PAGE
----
The reaction of shops to the Covid-19 pandemic is a shining example. The companies with EDWs reacted to changing the demand structure since they had data in real time. Thus, they ordered the resupply for high-demand products faster than competitors — for example, masks, sanitizers, tablets, and laptops.
Higher quality of business analytics. Enterprise data warehouses save CEOs and directors the trouble of making decisions on limited data or instincts. All critical decisions that impact the strategy and company rely on precise facts supported by information from data warehouses. Furthermore, these can be original solutions, like collecting data in one place and finding unexpected patterns after the analysis. For instance, before the hurricanes in the USA, the sales of flashlights grew, and what is less obvious, the strawberry PopTarts cookies and dry lunch sales, grew too.
More straightforward and significant integrations. Modern software solutions for data storage can integrate with numerous instruments for collecting and analyzing data. We shall consider not only Excel or CRM/ERP solutions but IBM Cognos Analytics, SAP Business Objects, Microsoft SQL Server, etc. Yet, all these instruments are efficient only if one can unite the data from alien systems in a single structured database. It will eliminate the chance of duplicated data and helps to extract them easily and fast. Furthermore, integrating these instruments into an enterprise warehouse is much faster and cost-efficient than incorporating them into several storages.
Data quality and consistency. Since enterprise data warehouses collect information from various sources and transfer it into a unified format, they offer more accurate data for decision-making company processes. Financial, marketing, and sales offices within a company can employ the data for their needs, and they will be sure that it is accurate and true. Hence, each office will provide consistent results which motivate teamwork.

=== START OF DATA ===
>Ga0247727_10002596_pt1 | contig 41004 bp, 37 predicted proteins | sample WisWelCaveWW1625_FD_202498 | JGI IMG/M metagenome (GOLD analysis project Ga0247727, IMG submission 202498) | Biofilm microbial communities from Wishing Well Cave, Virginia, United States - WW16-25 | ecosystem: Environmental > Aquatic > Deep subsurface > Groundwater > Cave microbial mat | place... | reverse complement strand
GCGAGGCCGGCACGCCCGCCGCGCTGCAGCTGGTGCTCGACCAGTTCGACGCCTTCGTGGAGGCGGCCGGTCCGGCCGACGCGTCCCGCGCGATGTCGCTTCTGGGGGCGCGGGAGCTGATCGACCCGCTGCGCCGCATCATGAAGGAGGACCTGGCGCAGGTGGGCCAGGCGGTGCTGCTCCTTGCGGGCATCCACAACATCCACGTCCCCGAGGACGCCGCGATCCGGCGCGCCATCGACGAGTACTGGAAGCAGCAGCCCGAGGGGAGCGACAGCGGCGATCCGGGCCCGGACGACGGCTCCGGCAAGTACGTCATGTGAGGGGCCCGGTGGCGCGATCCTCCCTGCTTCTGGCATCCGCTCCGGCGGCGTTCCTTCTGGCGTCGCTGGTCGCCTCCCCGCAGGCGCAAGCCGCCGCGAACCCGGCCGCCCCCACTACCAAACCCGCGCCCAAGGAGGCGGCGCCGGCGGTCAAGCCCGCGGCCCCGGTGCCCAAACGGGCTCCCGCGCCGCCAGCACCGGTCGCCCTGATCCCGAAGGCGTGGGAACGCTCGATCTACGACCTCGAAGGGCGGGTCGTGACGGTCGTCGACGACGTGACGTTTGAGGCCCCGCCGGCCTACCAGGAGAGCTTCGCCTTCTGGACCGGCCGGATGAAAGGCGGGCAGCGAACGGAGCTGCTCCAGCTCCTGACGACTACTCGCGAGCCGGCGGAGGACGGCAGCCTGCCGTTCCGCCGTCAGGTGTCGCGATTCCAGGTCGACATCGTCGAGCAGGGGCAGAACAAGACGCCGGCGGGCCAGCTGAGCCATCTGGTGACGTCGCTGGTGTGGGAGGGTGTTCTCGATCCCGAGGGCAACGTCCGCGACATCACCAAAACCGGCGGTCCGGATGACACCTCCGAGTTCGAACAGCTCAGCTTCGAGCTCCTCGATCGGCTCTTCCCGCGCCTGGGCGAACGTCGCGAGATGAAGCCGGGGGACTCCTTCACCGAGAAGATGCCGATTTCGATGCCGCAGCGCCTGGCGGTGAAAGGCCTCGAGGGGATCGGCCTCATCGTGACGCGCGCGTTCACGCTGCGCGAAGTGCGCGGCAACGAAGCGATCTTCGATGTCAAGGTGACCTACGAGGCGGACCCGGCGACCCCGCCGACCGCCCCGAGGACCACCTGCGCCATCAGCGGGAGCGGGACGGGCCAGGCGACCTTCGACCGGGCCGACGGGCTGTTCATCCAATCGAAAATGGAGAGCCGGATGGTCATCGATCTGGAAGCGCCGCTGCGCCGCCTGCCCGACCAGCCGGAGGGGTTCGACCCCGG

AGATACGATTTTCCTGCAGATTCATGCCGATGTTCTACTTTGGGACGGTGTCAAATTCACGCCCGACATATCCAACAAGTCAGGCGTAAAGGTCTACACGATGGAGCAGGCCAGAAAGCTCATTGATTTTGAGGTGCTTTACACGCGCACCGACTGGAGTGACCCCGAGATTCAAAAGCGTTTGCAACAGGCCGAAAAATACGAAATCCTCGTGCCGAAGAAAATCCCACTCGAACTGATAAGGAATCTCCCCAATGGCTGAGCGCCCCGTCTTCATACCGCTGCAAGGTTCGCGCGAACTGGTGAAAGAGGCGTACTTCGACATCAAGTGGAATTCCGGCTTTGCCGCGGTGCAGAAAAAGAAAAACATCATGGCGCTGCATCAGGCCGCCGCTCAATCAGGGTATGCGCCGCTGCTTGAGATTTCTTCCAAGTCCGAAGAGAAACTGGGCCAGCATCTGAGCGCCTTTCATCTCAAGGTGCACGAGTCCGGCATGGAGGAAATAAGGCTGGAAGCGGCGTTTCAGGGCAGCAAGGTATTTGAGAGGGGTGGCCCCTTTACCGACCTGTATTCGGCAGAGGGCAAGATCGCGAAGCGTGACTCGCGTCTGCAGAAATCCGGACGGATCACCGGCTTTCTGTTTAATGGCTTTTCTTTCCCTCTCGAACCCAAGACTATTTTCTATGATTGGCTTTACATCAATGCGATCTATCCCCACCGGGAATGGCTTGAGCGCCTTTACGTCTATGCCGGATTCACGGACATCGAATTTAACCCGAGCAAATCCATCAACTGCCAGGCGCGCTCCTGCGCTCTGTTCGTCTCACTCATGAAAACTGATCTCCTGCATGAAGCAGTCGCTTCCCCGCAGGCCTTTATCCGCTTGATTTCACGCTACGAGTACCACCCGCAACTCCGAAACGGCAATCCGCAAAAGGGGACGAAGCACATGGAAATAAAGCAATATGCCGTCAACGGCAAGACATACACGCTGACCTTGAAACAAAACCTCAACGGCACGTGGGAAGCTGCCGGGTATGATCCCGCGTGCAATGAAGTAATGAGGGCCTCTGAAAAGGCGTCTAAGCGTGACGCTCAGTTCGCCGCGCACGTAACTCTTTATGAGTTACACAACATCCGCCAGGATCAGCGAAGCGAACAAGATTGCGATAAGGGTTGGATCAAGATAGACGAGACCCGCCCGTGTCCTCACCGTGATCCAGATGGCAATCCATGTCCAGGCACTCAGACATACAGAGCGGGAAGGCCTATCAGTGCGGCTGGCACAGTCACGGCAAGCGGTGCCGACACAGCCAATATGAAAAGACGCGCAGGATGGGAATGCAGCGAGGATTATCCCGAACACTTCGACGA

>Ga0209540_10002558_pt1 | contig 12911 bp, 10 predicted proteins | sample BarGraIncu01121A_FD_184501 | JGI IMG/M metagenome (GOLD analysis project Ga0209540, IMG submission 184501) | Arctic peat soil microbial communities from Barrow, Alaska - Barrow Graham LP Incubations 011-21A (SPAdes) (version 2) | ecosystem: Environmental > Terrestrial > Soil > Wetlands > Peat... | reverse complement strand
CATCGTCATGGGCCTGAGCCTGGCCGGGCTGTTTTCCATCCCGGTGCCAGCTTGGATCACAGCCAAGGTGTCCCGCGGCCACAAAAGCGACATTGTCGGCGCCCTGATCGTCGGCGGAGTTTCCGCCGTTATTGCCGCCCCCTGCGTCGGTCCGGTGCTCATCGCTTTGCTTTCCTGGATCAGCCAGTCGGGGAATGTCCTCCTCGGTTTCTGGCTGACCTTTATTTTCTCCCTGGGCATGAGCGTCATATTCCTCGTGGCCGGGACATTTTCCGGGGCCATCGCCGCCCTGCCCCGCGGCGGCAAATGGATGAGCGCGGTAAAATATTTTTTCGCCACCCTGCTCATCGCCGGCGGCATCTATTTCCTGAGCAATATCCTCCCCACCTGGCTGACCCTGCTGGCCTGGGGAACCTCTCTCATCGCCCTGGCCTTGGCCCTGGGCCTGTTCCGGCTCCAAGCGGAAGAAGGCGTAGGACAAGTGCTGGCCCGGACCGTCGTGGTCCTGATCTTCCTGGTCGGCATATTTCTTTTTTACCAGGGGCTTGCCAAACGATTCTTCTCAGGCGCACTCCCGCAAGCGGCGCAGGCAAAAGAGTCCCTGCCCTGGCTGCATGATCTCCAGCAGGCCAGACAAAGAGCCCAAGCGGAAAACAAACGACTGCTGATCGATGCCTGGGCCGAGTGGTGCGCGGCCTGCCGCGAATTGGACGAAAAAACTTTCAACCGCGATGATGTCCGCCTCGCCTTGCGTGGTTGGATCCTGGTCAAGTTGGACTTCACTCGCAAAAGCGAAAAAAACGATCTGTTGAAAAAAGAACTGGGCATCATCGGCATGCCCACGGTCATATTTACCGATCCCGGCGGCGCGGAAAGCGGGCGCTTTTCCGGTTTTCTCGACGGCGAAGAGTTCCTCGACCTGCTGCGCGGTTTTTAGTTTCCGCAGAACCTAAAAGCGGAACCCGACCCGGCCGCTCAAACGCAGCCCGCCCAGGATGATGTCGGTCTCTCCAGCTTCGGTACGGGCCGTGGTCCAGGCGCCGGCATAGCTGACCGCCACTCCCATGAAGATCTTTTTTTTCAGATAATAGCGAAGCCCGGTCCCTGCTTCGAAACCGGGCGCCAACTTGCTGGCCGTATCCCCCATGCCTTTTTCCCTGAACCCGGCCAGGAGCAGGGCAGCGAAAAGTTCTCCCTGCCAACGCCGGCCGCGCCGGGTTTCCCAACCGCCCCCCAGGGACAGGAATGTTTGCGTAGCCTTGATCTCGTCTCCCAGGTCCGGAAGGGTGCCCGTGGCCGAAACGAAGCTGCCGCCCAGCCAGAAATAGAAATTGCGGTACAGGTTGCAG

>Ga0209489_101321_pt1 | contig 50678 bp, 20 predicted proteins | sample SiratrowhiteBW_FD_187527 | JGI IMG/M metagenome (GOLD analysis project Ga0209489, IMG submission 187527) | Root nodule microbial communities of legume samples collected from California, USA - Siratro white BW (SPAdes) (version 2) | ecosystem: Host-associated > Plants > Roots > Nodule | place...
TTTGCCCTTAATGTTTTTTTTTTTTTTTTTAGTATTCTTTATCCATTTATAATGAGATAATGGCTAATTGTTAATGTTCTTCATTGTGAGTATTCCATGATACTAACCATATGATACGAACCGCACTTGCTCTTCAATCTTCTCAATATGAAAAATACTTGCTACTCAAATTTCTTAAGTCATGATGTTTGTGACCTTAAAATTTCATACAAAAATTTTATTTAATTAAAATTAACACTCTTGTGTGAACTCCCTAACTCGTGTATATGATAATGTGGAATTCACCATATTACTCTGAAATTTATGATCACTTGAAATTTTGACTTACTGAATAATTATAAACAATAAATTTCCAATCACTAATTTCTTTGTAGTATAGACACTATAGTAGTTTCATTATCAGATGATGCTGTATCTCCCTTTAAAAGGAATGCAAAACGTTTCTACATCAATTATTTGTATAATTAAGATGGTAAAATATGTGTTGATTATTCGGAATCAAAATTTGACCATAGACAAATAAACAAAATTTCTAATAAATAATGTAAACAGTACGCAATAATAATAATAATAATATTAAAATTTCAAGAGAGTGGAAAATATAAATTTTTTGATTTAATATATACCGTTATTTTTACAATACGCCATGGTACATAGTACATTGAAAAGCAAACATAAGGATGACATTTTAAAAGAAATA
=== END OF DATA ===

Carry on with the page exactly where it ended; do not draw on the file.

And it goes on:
High investment return. A business's gain in income after an investment is called return on investment (ROI). EDWs can reduce expenses and increase revenue while also boosting business analytics quality, significantly increasing the return on investments and preventing the business from going bankrupt.
Historical intelligence. Many enterprises employ EDWs for history reports that helps to conduct advanced business analytics involving trend analysis, deep pattern search, and forecasting business development in the long term.
Here is an example of a possible technology stack for EDW:
The following step is the logical modeling of data or organizing company data into logical relations called creatures (real-world objects) and attributes (the characteristics that define these objects). Then these logical data models become structures within the database; for instance, the creatures become spreadsheets, attributes become columns, relations transfer to limitations for the external key, etc.
This step typically begins with selecting and adjusting the technologies (DWH platforms, software for security, data conversion technologies, etc.). Then the development team will create the conveyors ETL (Extract, Transform, Load) and implements data protection means.
After integrating the prime components, it requires integrating them with the existing data infrastructure (data source, business analytics instruments, data lake, etc.) and with each other so that it will be possible to transfer data to the future EDW.
Then you will have to test the product thoroughly:
When all this is done, the EDW is deployed.
After the deployment, you will have to provide constant support and services for the enterprise data warehouse. With time, it will require estimating the EDW productivity and the end-user satisfaction rate. It will help you to identify the weak points in the warehouse's functioning and advance its abilities according to the current needs of your business.